And that's why it is so hard for me to get back into the real world after 3-4 days of this. I am shocked by how many of my colleagues go to the same sort of festivals (and clubs) that i do, but then they happily show up for work Monday morning (or in the case of Garbicz, Tuesday). I need at least a day to decompress. A day to mentally prepare myself to go back to this world where i cannot do what i want, where i can't hear the music i love 24/7, where i can't be free. Where i can't be free. Where i have to be "on" again. It's not about drugs or a comedown - as usual for me, festivals tend to be mini detox sessions due to all the exercise and healthy food - it's about my difficulty fitting into "normal" society. I hate work. I hate it so much.

I don't like being a complete hermit - if i did i would find a way to do that. I guess i could outright buy a mobile home in Buttfuck, Saskatchewan and score just enough freelance work to pay the bills. But i do like to have a bit of human interaction. I do like to go to raves and see other people. I don't particularly always want to talk to them, but i like knowing they're there. I like being part of a community, even if i'm a largely silent part of the community. And i like the rave community. Because i feel free there.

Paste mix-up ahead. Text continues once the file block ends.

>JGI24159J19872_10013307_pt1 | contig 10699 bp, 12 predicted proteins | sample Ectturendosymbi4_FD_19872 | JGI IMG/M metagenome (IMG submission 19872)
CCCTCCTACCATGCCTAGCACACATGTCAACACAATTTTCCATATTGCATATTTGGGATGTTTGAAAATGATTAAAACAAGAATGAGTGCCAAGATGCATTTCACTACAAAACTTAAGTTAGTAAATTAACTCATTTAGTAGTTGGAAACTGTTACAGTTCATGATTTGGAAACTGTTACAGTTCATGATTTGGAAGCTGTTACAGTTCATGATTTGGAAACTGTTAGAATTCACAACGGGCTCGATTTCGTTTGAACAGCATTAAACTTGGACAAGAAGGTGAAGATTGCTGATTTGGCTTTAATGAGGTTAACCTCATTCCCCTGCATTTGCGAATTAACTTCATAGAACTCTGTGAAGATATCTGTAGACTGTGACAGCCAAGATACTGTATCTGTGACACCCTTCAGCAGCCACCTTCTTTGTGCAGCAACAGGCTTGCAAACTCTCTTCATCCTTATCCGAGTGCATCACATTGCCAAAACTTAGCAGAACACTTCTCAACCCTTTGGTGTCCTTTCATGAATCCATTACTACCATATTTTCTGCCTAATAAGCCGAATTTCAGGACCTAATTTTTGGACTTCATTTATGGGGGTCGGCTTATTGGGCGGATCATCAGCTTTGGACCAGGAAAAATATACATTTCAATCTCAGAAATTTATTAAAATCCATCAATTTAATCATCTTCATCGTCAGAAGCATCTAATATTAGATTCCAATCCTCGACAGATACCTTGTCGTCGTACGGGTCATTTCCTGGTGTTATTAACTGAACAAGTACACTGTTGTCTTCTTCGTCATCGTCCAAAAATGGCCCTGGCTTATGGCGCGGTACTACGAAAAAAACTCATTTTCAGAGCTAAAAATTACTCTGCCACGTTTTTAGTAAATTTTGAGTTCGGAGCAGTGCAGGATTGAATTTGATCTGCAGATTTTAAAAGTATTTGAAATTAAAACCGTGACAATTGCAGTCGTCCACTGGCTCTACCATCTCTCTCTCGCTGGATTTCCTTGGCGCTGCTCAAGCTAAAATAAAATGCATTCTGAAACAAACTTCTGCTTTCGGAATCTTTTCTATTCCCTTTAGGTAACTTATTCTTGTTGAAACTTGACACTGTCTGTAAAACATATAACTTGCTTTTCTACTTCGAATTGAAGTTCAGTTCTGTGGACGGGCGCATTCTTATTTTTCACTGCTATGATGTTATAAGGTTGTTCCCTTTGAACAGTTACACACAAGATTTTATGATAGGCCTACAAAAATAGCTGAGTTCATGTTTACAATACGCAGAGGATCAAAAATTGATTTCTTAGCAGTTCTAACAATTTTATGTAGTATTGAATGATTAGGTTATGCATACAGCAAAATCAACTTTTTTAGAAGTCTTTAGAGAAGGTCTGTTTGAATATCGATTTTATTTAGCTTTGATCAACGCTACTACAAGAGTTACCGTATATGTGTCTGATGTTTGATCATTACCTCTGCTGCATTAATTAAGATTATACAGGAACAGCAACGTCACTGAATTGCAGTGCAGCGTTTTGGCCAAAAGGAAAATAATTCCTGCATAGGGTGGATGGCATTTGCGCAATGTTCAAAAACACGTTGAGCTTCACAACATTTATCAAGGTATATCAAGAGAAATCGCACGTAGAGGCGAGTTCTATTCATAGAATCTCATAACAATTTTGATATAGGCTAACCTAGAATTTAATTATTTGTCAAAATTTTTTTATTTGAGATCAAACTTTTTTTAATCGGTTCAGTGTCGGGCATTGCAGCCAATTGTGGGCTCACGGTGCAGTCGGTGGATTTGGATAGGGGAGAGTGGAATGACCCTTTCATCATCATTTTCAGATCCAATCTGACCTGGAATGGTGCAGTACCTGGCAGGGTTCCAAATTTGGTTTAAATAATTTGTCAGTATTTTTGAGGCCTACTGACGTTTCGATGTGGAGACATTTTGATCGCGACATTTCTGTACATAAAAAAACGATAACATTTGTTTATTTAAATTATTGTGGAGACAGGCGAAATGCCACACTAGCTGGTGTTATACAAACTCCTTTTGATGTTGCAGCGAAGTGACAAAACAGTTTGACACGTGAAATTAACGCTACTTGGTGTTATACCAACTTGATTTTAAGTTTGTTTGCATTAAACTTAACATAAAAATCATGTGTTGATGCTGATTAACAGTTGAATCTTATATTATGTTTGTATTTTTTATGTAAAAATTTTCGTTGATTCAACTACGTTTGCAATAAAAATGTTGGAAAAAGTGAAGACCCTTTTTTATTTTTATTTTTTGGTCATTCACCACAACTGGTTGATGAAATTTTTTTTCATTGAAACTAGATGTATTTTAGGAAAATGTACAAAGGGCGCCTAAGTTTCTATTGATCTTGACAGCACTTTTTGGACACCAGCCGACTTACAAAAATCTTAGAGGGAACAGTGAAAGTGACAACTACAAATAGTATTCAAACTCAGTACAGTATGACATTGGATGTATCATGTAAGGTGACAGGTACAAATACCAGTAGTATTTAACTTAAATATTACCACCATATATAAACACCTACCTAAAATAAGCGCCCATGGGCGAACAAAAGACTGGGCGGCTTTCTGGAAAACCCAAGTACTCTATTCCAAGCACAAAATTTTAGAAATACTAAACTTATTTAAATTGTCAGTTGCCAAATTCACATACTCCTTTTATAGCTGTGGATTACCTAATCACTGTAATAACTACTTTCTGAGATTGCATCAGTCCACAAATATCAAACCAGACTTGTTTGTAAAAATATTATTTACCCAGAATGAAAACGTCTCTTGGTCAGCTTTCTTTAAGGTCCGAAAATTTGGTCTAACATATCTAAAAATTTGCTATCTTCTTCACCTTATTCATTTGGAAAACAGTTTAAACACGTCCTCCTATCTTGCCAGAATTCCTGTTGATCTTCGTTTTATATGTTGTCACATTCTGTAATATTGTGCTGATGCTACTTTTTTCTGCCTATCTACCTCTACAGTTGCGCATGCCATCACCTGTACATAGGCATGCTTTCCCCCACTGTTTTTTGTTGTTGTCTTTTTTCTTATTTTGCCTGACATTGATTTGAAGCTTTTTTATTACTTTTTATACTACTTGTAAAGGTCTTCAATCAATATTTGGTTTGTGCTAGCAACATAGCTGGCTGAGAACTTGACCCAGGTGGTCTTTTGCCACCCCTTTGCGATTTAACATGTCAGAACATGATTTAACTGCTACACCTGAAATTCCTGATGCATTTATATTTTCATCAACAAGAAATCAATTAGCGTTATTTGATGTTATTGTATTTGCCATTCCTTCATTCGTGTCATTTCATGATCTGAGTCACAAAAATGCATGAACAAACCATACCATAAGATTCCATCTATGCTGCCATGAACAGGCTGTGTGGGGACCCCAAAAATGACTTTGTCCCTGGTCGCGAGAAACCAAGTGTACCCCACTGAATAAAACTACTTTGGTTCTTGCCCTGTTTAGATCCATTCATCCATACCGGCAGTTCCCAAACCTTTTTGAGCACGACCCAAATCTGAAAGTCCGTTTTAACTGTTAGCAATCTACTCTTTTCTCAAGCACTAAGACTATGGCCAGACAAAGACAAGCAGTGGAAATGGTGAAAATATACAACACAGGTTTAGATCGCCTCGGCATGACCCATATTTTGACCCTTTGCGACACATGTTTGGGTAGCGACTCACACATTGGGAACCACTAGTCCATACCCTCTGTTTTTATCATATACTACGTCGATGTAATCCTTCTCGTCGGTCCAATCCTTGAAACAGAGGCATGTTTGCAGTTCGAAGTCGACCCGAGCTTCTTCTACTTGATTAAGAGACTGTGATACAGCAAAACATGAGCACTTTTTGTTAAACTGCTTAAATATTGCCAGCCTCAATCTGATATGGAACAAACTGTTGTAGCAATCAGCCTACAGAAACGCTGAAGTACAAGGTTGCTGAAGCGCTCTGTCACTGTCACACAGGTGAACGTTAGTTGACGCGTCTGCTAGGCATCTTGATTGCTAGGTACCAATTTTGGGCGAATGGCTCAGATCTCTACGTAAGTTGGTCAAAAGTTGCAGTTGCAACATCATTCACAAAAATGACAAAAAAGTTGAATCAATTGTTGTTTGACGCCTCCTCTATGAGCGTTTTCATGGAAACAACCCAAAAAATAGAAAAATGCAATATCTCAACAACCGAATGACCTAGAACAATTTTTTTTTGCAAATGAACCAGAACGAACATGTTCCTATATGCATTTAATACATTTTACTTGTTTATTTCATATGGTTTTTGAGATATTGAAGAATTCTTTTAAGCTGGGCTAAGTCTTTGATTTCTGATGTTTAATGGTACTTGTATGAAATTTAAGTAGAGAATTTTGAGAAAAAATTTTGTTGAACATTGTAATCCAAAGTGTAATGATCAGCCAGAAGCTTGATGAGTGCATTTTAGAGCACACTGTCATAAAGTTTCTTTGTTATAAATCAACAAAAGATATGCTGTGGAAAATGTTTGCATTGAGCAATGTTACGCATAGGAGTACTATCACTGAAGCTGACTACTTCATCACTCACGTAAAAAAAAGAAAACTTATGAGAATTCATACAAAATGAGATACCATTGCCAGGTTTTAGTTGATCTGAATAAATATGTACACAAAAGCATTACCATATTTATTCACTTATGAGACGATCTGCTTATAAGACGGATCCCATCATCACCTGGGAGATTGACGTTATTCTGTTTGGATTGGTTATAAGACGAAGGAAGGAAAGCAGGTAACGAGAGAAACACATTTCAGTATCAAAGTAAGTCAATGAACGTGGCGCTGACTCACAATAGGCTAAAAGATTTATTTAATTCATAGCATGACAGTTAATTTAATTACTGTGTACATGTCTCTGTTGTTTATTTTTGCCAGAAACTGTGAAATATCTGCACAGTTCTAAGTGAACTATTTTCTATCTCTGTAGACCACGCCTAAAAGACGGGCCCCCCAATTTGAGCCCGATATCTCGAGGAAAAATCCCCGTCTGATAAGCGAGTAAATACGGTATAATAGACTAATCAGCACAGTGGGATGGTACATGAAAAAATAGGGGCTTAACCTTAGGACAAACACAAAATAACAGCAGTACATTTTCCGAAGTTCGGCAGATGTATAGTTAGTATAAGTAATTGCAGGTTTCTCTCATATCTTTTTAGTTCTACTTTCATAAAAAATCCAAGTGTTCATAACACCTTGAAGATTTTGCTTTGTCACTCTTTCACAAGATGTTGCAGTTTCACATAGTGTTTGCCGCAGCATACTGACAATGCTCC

Don't get me wrong, there are plenty of losers. There are a LOT of druggies who are only at the gig because it's a place they can openly get high without any consequences. A lot of them don't even really like techno music. There are also sleazebags who prey on drugged-up chicks. There are also "hippies" who are basically just panhandlers in patchouli. This weekend i saw one douchenozzle manage to scam a cigarette, drugs, and a meal out of three different people in the space of about 5 minutes while i was waiting in line for a coffee. There's true hippies who believe in share and share alike, and then there's blaggers. And there are plenty of blaggers with dreadlocks. But, you know. Despite it all, this is a strong community of folks who do not care about age, gender, sexuality, race, social status or country of origin... Because raving is a 30-year-old subculture built on the contributions of blacks, hispanics, gays, transgender folk, nerds, hippies, drug addicts and white urban professionals. Our common thread is we all just want to get away from the real world to dance for a while.

And for me, for me i just want to be free. And i'll never be free chained to this 45 hour a week office job, no matter how many colleagues i have who also rave.

I already had my scheduled day off and i want to call in sick for the rest of the week because i can't face it.
Tags: crazy, music